Press statement

UNAIDS welcomes the decision by the Global Fund’s Board to launch Round 10 in May

Geneva 03 May 2010—UNAIDS commends the Global Fund to Fight AIDS, Tuberculosis and Malaria Board’s decision to launch its next round of grants in mid-May of this year. This will allow countries to continue their momentum towards achieving the universal access targets. Particularly, during these difficult financial times, the launch of Round 10 shows that the global community is committed to making important investments in the AIDS response.

“AIDS is not over in any part of the world,” said Mr Michel Sidibé, UNAIDS Executive Director. “It is imperative that we keep resources flowing to people and communities struggling daily with the impact of HIV.”

UNAIDS also welcomes the decision of the Board to continue financing proposals addressing the needs of most-at-risk populations. Sex workers, injecting drug users, men who have sex with men and other key marginalized populations are often ignored by funding mechanisms. Setting aside resources for the most vulnerable people will ensure that communities can rapidly scale-up their AIDS response and meet the goal of zero new HIV infections.

This Board decision will allow upper-middle-income and lower-middle-income countries, which often have concentrated epidemics among populations at higher risk, to access these resources. While the special window of funding currently is only for Round 10, it is important that the international community and countries continue to invest in areas that demonstrate results and have an impact on the epidemic.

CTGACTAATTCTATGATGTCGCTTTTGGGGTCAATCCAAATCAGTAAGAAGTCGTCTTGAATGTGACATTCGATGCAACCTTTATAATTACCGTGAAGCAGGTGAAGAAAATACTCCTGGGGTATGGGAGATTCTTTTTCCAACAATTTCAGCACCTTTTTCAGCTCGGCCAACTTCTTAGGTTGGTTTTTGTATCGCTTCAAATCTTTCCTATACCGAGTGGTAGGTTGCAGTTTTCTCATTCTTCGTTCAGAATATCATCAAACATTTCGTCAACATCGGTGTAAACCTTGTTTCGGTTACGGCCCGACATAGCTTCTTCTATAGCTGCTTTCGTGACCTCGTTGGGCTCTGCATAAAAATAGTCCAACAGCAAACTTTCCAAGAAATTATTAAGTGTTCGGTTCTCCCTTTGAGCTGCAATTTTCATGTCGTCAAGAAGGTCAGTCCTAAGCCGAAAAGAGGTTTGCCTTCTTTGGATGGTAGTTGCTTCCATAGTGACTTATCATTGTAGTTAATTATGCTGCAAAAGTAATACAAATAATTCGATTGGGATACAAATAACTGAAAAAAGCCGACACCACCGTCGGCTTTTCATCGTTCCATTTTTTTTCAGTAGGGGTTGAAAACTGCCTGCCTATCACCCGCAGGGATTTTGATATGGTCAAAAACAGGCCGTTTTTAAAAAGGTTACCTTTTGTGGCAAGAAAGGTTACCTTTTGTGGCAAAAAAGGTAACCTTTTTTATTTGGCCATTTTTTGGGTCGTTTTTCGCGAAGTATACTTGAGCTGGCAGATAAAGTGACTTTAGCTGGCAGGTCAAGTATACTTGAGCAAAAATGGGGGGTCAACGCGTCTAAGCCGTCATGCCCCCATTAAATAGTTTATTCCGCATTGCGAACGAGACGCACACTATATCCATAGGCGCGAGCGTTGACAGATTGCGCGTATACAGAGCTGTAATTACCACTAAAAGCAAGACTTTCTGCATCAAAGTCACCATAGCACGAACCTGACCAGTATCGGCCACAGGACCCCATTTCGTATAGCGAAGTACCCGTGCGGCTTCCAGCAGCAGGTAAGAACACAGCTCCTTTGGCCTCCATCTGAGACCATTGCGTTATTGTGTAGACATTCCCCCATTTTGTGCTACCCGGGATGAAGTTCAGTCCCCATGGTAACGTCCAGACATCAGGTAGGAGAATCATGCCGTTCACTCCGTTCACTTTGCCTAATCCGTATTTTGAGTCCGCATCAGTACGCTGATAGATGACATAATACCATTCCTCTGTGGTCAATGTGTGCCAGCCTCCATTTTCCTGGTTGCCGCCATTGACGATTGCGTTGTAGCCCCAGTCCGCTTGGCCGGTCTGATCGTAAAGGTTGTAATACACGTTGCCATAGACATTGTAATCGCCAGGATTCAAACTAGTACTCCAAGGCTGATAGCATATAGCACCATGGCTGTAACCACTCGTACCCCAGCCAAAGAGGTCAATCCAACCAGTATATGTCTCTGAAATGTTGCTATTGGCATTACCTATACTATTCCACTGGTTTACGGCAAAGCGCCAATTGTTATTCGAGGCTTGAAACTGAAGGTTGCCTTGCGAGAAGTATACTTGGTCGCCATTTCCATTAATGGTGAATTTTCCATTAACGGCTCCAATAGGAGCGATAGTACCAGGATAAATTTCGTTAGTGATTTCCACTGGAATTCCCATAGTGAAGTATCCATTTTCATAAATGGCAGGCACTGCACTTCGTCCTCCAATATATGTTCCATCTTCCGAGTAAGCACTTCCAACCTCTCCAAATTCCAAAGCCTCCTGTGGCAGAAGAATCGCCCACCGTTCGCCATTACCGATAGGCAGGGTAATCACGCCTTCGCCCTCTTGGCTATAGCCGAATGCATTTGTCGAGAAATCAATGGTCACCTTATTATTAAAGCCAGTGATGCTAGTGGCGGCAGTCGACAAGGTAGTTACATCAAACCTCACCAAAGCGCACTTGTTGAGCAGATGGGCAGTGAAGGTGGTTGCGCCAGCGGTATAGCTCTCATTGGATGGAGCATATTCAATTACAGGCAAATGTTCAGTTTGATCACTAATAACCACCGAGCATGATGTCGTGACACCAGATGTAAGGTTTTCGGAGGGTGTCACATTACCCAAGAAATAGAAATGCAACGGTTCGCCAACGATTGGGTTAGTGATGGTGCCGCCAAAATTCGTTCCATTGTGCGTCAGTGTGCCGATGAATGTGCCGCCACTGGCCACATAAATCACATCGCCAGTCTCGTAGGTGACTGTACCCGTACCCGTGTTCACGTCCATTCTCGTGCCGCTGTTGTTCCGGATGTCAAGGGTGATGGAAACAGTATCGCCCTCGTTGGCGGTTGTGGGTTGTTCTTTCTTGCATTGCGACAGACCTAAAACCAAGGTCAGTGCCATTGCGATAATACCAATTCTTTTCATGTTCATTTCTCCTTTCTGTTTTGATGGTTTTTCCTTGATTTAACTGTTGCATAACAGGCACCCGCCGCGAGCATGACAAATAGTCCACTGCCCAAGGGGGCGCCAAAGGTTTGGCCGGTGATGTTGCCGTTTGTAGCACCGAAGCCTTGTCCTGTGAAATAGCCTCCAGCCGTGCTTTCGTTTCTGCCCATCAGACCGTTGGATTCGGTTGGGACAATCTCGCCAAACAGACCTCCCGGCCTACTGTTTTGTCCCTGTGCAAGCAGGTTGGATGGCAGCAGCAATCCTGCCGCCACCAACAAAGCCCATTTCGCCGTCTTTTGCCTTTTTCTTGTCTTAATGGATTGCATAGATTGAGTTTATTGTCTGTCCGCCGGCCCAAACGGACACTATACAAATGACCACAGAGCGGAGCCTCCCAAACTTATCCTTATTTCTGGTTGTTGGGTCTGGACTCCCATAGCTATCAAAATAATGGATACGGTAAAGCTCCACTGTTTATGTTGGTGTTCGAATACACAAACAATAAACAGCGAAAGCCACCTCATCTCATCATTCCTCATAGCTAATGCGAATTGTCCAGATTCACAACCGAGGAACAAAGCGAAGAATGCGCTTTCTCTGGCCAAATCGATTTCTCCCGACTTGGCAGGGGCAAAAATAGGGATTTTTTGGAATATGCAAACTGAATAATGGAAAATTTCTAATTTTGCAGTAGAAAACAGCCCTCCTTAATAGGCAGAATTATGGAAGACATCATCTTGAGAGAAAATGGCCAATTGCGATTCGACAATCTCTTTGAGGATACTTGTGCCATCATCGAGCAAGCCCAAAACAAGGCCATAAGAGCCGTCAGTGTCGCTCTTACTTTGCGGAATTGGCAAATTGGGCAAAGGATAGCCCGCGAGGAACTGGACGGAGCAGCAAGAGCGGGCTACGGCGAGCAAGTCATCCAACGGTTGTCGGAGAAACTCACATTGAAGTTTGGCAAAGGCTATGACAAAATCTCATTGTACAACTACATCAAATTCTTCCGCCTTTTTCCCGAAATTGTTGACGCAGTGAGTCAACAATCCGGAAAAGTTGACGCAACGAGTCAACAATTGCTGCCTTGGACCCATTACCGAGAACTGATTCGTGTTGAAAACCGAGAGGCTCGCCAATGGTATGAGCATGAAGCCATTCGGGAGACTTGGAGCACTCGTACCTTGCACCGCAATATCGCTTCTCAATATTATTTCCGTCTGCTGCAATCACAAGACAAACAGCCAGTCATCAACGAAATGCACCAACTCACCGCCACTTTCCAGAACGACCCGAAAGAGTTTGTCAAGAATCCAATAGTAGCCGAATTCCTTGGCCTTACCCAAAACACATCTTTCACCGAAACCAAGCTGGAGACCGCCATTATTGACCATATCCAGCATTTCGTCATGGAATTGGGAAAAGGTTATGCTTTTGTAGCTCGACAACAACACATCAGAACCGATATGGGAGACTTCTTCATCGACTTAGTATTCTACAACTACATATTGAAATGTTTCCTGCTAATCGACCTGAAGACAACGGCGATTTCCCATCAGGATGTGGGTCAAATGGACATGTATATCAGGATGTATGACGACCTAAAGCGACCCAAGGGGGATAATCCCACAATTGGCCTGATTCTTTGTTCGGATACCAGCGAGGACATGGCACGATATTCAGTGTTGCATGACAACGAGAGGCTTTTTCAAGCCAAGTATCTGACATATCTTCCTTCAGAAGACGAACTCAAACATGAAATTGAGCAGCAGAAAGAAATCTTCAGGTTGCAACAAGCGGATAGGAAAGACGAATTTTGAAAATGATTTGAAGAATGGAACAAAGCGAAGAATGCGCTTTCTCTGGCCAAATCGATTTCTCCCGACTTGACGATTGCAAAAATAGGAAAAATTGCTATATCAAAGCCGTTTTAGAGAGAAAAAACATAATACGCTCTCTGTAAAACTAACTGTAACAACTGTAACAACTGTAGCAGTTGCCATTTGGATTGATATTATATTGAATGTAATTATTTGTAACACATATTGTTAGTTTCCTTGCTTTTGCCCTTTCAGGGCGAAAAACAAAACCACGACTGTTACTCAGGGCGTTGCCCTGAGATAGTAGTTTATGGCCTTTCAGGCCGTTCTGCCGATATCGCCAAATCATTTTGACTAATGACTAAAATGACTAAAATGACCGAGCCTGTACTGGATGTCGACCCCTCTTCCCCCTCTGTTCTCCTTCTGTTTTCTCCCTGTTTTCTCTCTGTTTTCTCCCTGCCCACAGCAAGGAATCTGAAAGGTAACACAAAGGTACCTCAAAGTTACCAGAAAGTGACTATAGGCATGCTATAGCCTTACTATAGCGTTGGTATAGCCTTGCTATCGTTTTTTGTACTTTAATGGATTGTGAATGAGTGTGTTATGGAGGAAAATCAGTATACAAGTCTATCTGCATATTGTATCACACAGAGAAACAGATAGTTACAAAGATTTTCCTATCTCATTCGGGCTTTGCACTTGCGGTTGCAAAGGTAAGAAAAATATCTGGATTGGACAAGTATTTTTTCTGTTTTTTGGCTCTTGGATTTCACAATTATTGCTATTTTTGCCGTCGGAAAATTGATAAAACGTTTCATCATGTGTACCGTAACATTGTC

“I am glad the Global Fund Board has approved this new reserve. Funding decisions for HIV should have a human face,” said Mr Sidibé. “Resources must go to the communities that need them most and should not be based on economic indicators alone.”

With proper funding, new HIV infections in vulnerable populations can be prevented. By introducing needle exchange and drug replacement programmes many developed countries have been able to virtually eliminate transmission of HIV among injecting drug users. Similar investments in developing countries can achieve similar results.

UNAIDS will continue to provide technical assistance to countries, civil society organizations and the Global Fund to ensure that evidence-informed proposals are submitted for funding and produce results for people.

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